On the output stage of my DAW source projects, I used a harmonic exciter to add a uniform amount of extra sparkle to brighten the effects to what I would describe as a slightly over-real sound (I prefer tube-style excitation since it succeeds in feeling warm and slightly crystalline, but without digital fuzz). The purpose of this was to assist the RS3D spatializer, as higher frequency bands are of the utmost importance in helping listeners locate objects in 3D space since they’re the most heavily-affected band during filtering and reflection. Adding that small amount of sparkle made them a little more “grippy”. Further, this process made sure that any sound source that got close enough to the listener had the detail we expect to hear when listening to something super-close. As I mentioned previously, this basically allowed sound effects in certain difficult positions to edge slightly to “over-real” while the rest of the world felt simply “real”. Think of this principle like accenting the attack on a string instrument during editing; the personality is in the timbre, but it’s the articulate clicks that occasionally peer over the equalizing ridge that add the right amount of character.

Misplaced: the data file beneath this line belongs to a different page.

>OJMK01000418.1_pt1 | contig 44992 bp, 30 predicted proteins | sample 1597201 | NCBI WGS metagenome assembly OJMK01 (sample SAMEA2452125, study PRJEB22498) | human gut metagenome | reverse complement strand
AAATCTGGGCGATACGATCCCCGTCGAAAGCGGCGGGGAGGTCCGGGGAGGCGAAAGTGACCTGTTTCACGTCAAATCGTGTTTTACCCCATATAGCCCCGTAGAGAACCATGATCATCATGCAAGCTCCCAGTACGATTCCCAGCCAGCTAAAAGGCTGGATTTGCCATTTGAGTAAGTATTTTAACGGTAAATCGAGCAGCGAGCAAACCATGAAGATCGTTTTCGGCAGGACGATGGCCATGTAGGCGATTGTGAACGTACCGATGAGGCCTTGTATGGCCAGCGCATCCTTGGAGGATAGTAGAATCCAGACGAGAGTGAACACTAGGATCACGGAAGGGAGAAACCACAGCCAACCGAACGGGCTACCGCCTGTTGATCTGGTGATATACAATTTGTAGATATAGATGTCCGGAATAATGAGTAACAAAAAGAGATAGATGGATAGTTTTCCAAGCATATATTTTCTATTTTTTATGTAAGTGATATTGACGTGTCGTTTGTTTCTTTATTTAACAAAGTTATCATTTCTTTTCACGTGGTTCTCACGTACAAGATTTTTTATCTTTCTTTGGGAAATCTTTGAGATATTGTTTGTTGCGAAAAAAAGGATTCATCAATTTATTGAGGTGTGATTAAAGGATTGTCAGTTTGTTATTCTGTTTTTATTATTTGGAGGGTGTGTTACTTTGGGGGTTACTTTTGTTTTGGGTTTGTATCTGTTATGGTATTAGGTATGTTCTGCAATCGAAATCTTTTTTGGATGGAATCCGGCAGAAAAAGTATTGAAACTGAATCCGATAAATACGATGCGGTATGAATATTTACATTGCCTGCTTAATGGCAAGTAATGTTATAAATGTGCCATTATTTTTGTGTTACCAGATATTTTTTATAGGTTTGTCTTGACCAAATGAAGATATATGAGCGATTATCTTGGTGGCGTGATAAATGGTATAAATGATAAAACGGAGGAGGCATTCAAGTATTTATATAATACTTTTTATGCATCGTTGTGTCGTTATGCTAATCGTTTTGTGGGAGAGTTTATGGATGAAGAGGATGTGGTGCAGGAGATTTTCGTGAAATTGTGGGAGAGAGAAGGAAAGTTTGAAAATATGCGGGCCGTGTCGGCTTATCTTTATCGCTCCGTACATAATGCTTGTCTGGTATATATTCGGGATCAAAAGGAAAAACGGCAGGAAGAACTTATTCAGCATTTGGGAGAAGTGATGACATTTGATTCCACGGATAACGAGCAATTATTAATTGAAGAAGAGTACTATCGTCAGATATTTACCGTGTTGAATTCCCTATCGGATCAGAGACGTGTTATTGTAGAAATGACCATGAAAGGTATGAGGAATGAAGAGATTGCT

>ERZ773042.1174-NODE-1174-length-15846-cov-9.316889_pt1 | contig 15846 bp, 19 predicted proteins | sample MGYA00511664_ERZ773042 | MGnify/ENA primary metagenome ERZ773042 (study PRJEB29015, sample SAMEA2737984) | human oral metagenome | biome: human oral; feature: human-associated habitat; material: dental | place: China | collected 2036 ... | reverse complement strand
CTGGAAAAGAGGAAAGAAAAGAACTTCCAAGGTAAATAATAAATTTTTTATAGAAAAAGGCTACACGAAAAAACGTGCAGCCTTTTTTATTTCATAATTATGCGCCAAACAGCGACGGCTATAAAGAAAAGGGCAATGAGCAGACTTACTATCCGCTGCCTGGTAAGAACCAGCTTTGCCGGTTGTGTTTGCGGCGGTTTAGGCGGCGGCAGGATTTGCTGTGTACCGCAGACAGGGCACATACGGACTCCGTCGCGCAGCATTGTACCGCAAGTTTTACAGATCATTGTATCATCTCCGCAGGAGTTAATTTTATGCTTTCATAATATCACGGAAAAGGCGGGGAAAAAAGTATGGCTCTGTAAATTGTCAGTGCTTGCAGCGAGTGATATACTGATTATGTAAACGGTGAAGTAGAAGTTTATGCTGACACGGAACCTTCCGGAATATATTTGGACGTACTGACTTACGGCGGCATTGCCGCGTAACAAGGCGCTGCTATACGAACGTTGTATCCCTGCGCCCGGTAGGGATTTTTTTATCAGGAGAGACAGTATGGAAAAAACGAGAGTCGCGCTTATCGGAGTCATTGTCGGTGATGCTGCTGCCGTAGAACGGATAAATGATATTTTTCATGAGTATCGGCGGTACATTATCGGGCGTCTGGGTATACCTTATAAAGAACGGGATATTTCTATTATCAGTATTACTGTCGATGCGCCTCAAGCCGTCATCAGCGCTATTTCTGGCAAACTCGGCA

All of these techniques were, unsurprisingly, critically important to the voice clips. In the pursuit of “presence”, there are few sounds as powerful as the human voice that can pull listeners into an experience, and clean, dry, sparkling audio is all a part of that experience in 3D space. However, it was a serendipitous discovery that led to one additional trick that added a startling amount of presence to the voice acting. When I’m not listening on monitors, I use a pair of Blue Mo-Fi headphones as my go-to cans. They have a built-in analog amplifier that has both an “On” and “On+” state, the latter of which adds a gentle amount of analog bass EQ. I was listening to the opening vocal sequence of Incus when I decided to engage the On+ mode. I was startled. Suddenly the voices went from feeling like mere sound effects to the uncanny sensation of a person actually speaking near me, almost like seeing a mannequin out of the corner of your eye before realizing it’s not a person. Going back and boosting the bass in the source edits helped preserve the effect. What I was finding was that while harmonic excitation helped the voice take a good step toward spatial presence, it was the bass boost that allowed me to feel the voice. It shouldn’t be a new concept to anyone that’s ever had a conversation with someone at close range. Eventually, as a speaker gets closer, we start to feel the physical sensation of a person’s voice resonating against our skin in a way that is uniquely human. Like the harmonic excitation, this was a simple little nudge over the line into hyper-reality that made a huge difference with close proximity sounds.